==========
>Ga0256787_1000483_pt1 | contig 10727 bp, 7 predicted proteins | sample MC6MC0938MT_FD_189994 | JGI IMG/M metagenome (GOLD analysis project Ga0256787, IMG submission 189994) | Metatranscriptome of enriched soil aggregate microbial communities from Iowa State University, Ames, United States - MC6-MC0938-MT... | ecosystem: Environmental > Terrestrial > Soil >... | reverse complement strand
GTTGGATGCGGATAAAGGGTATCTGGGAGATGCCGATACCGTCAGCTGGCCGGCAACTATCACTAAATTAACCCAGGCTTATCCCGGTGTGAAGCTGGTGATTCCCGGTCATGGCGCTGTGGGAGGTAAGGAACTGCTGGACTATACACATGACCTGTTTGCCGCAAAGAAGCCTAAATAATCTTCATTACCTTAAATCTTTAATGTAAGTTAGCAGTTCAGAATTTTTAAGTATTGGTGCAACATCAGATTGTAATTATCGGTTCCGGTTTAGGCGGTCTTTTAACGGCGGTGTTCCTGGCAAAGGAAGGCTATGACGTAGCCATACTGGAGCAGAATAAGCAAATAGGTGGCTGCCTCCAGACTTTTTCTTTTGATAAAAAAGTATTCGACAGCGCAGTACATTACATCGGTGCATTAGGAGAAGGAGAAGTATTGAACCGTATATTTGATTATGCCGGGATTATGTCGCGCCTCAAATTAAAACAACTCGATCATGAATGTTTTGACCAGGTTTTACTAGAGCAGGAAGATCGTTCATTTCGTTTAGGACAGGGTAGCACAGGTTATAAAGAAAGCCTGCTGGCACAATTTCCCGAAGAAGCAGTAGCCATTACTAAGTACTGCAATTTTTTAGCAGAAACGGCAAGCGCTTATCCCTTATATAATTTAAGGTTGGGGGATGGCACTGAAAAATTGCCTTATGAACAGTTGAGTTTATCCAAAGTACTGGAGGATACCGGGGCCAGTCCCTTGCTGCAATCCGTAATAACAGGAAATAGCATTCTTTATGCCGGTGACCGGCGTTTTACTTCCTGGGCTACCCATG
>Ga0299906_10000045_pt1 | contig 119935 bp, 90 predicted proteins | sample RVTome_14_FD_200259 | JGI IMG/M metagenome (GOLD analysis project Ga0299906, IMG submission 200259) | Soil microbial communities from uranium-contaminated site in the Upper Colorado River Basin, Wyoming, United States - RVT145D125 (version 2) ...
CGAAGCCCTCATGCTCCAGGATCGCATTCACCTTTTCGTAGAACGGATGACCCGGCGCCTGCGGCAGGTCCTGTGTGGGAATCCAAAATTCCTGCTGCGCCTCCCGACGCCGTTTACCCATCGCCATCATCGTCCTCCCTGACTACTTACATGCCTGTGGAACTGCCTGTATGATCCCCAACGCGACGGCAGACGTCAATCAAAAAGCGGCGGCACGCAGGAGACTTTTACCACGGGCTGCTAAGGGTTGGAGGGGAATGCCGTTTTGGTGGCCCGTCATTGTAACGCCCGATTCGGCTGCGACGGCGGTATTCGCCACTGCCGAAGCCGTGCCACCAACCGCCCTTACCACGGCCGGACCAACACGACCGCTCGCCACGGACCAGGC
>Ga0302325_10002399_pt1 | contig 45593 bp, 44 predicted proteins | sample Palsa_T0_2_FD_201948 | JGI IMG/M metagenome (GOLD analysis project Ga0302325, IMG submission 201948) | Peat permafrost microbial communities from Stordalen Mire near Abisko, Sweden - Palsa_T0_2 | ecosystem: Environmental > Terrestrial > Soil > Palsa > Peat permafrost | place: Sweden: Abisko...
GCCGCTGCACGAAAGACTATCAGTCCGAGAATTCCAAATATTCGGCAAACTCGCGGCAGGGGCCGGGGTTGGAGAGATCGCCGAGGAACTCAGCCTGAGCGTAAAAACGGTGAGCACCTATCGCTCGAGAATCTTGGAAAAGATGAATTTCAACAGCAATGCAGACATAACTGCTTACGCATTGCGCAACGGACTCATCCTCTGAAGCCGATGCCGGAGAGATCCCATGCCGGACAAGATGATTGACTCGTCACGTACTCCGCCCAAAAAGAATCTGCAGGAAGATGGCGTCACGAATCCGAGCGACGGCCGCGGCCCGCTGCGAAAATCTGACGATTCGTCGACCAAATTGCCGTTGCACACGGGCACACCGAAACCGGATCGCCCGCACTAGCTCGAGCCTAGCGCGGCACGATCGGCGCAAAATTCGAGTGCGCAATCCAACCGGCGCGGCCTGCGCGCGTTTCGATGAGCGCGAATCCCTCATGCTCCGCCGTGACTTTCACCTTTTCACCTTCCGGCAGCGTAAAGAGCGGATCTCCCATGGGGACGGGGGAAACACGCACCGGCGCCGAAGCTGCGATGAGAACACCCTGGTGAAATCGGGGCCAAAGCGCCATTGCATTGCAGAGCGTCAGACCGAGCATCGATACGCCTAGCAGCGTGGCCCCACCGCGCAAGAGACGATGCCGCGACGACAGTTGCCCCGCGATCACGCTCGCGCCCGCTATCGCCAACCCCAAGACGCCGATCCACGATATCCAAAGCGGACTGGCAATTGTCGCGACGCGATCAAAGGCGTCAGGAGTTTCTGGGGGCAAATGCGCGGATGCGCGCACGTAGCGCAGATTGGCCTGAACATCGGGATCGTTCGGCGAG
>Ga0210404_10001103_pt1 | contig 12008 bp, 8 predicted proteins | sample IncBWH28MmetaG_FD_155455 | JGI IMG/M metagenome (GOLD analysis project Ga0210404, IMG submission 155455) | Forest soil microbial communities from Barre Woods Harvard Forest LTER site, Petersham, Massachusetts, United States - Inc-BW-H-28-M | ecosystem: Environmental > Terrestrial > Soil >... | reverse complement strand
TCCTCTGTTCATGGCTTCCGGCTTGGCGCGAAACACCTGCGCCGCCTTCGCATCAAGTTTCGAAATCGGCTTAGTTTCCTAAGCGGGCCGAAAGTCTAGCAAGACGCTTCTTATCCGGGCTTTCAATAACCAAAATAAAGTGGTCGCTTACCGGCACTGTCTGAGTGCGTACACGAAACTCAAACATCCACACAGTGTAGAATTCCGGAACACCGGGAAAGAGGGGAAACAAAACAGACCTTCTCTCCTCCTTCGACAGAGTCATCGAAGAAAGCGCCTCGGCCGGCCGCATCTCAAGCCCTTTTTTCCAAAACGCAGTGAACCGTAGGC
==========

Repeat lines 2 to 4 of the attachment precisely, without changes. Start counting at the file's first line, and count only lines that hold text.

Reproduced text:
GTTGGATGCGGATAAAGGGTATCTGGGAGATGCCGATACCGTCAGCTGGCCGGCAACTATCACTAAATTAACCCAGGCTTATCCCGGTGTGAAGCTGGTGATTCCCGGTCATGGCGCTGTGGGAGGTAAGGAACTGCTGGACTATACACATGACCTGTTTGCCGCAAAGAAGCCTAAATAATCTTCATTACCTTAAATCTTTAATGTAAGTTAGCAGTTCAGAATTTTTAAGTATTGGTGCAACATCAGATTGTAATTATCGGTTCCGGTTTAGGCGGTCTTTTAACGGCGGTGTTCCTGGCAAAGGAAGGCTATGACGTAGCCATACTGGAGCAGAATAAGCAAATAGGTGGCTGCCTCCAGACTTTTTCTTTTGATAAAAAAGTATTCGACAGCGCAGTACATTACATCGGTGCATTAGGAGAAGGAGAAGTATTGAACCGTATATTTGATTATGCCGGGATTATGTCGCGCCTCAAATTAAAACAACTCGATCATGAATGTTTTGACCAGGTTTTACTAGAGCAGGAAGATCGTTCATTTCGTTTAGGACAGGGTAGCACAGGTTATAAAGAAAGCCTGCTGGCACAATTTCCCGAAGAAGCAGTAGCCATTACTAAGTACTGCAATTTTTTAGCAGAAACGGCAAGCGCTTATCCCTTATATAATTTAAGGTTGGGGGATGGCACTGAAAAATTGCCTTATGAACAGTTGAGTTTATCCAAAGTACTGGAGGATACCGGGGCCAGTCCCTTGCTGCAATCCGTAATAACAGGAAATAGCATTCTTTATGCCGGTGACCGGCGTTTTACTTCCTGGGCTACCCATG
>Ga0299906_10000045_pt1 | contig 119935 bp, 90 predicted proteins | sample RVTome_14_FD_200259 | JGI IMG/M metagenome (GOLD analysis project Ga0299906, IMG submission 200259) | Soil microbial communities from uranium-contaminated site in the Upper Colorado River Basin, Wyoming, United States - RVT145D125 (version 2) ...
CGAAGCCCTCATGCTCCAGGATCGCATTCACCTTTTCGTAGAACGGATGACCCGGCGCCTGCGGCAGGTCCTGTGTGGGAATCCAAAATTCCTGCTGCGCCTCCCGACGCCGTTTACCCATCGCCATCATCGTCCTCCCTGACTACTTACATGCCTGTGGAACTGCCTGTATGATCCCCAACGCGACGGCAGACGTCAATCAAAAAGCGGCGGCACGCAGGAGACTTTTACCACGGGCTGCTAAGGGTTGGAGGGGAATGCCGTTTTGGTGGCCCGTCATTGTAACGCCCGATTCGGCTGCGACGGCGGTATTCGCCACTGCCGAAGCCGTGCCACCAACCGCCCTTACCACGGCCGGACCAACACGACCGCTCGCCACGGACCAGGC